Gone are the days when weekly newspaper stat lines and monthly issues of Baseball America were the only sources of information on a team’s minor league players.
A rising interest in fantasy baseball, the home team’s future, and sadly, a cottage industry of autograph creepers have all led to a boom in minor league scouting reports and player stories online.
Everyone wants to know who tomorrow’s stars are, and the earlier you’re in on someone, the more you can crow when he turns out to be a stud.
In his brief minor league career, Orioles 2013 first-round pick Hunter Harvey has been a study of how that buzz can grow. With today’s release of Baseball Prospectus’ first-hand scouting report of Harvey by CJ Wittman (from the April 16 game I attended with him), I thought I’d look at how the groundswell of support for Harvey in online baseball circles grew to where it is today.
I started to hear the buzz on Hunter Harvey when he was in the Gulf Coast League, when my friend and colleague at SoxProspects.com, Chris Hatfield, saw Harvey lay waste to the Red Sox’s GCL lineup in front of a beaming Dan Duquette. When Harvey was brought up to short-season Single-A Aberdeen, I wanted to see for myself, and all Harvey did was sit 93-95 mph with his explosive fastball, buckle knees with his breaking ball and show feel for his changeup. I was sold.
Another SoxProspects.com colleague -- Chris Mellen, now of Baseball Prospectus -- went the following week to see Harvey against the Red Sox's New York-Penn League affiliate in Lowell. Mellen wrote him up in September in a piece about memorable scouting experiences, writing Harvey’s "raw stuff absolutely shined on the diamond, but it was also the way he went about executing his craft that stood out to me and made it a memorable first look at the prospect."
On the strength of that report, BP ranked Harvey the 58th overall prospect in baseball. Keith Law of ESPN went even higher, ranking Harvey 38th. Baseball America left him out of its top 100, while he was the last player in MLB.com’s Top 100.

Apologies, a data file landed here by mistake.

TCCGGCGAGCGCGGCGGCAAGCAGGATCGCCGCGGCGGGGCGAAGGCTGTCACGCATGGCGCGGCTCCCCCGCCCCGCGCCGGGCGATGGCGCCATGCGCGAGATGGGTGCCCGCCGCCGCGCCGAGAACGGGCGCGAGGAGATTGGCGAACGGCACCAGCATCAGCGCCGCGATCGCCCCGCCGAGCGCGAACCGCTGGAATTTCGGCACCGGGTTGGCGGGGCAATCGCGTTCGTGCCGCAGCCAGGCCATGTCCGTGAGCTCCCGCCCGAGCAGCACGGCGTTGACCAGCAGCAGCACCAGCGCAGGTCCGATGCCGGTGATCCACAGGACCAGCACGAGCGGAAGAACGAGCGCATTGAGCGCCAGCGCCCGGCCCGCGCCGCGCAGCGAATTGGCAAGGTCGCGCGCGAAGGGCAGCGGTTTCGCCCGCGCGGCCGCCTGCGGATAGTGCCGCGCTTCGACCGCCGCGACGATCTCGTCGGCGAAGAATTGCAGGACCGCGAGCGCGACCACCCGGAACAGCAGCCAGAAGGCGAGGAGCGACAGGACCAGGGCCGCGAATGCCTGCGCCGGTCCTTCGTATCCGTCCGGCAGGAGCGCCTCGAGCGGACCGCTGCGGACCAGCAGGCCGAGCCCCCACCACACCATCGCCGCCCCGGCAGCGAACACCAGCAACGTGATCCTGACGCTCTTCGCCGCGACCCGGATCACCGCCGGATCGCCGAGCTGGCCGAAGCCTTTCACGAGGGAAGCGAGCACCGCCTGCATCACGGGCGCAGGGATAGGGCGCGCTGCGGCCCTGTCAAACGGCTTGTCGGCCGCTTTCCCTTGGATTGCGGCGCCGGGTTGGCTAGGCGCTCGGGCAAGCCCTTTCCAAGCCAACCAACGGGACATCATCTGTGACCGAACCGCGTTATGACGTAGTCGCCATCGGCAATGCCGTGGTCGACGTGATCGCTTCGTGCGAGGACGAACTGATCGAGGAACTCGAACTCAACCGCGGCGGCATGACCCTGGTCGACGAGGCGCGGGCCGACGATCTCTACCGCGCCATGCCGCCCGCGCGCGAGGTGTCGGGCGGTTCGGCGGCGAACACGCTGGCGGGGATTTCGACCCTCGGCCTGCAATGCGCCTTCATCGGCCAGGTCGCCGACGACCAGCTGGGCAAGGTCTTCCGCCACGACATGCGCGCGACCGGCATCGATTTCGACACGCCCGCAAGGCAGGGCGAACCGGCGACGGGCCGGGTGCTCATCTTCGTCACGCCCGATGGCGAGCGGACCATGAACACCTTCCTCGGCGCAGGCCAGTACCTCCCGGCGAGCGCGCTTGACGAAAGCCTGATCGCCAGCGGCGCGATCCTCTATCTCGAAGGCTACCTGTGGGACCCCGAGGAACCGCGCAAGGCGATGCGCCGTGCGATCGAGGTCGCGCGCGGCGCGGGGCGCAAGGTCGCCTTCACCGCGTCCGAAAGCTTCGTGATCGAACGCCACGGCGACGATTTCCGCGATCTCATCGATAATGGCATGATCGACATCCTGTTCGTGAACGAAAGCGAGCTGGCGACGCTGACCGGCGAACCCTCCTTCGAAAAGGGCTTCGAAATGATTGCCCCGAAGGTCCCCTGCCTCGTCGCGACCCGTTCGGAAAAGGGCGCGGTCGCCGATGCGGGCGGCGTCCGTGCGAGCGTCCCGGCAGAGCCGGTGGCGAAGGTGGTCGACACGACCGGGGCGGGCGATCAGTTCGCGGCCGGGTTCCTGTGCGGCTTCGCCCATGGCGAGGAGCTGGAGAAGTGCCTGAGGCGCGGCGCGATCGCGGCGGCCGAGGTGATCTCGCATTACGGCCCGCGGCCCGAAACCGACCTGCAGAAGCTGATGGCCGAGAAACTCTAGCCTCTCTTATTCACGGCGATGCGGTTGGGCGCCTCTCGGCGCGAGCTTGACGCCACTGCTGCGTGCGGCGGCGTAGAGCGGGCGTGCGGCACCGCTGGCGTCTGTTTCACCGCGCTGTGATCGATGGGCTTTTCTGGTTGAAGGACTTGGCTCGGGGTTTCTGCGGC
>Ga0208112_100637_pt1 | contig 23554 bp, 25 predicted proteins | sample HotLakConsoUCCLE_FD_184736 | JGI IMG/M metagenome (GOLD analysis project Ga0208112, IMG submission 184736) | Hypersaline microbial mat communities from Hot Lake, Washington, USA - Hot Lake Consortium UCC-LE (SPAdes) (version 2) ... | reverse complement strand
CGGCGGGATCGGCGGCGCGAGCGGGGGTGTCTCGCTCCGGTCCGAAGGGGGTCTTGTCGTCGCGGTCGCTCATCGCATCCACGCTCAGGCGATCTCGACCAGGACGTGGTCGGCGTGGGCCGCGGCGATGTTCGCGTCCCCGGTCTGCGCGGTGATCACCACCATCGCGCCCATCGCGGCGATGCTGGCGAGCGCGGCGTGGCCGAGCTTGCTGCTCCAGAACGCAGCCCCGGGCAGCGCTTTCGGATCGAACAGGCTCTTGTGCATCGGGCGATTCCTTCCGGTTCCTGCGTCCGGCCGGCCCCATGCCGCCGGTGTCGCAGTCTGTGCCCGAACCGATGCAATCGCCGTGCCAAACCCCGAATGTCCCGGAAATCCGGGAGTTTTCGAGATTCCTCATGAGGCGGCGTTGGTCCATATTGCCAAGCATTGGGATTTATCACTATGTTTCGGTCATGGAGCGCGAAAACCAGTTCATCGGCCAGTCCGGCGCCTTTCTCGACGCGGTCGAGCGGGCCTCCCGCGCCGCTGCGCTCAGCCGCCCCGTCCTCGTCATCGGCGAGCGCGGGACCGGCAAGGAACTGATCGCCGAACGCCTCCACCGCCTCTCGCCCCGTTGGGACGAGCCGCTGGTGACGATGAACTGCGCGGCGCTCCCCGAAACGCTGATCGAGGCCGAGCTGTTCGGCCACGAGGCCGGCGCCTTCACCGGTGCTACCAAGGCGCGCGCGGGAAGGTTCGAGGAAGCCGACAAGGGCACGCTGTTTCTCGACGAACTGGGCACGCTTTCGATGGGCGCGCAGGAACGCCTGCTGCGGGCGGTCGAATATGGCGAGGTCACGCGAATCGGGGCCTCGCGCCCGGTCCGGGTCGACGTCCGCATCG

The aggression from BP and Law appears wise. Harvey has allowed earned runs in just two of his seven starts, and most recently allowed four unearned runs and four hits with six strikeouts and one walk in six innings May 5. He has a 1.29 ERA and 35 strikeouts in 32 innings.
Thursday’s BP scouting report projects that Harvey’s fastball and curveball are currently above average and could become well-above average pitches as he matures. And while it’s rare to see a nearly two-grade jump between a present-day changeup and his future changeup (presently a 45, or just below average, to a 60, which is above average), Harvey’s arm and mentality make it plausible.
Check out the report, and everything else BP’s prospect team does. (I would include more info and tweets from BP staffers about Harvey this year, but their passion sometimes leads to delightfully-explicit language, and this is a family blog).
It also features a report on infielder Hector Veloz, who despite serious raw power does not get as promising of an assessment as Harvey from Orioles Nation writer Tucker Blair. Both reports are well worth your time.
Hart building a foundation
The Orioles’ first day of the draft last year would have been a success with Harvey alone, but it looks like they have an interesting talent in outfielder Josh Hart, as well.
The raw outfielder, who was drafted 37th overall with the team’s competitive balance pick, is hitting .364/.382/.364 with a pair of steals and four RBIs in his last ten games, which brought him to .298/.344/.310 on the season.
Hart, who was famously assigned a one-page paper by Buck Showalter because he didn’t know who Frank Robinson was, is not only developing his knowledge on Orioles history, but his body as well. The 6-foot-1, 180-pound outfielder has just one extra-base hit this season, and while he has the skills to be a table-setter at the top of a big league lineup, he needs to grow into his body and add more strength.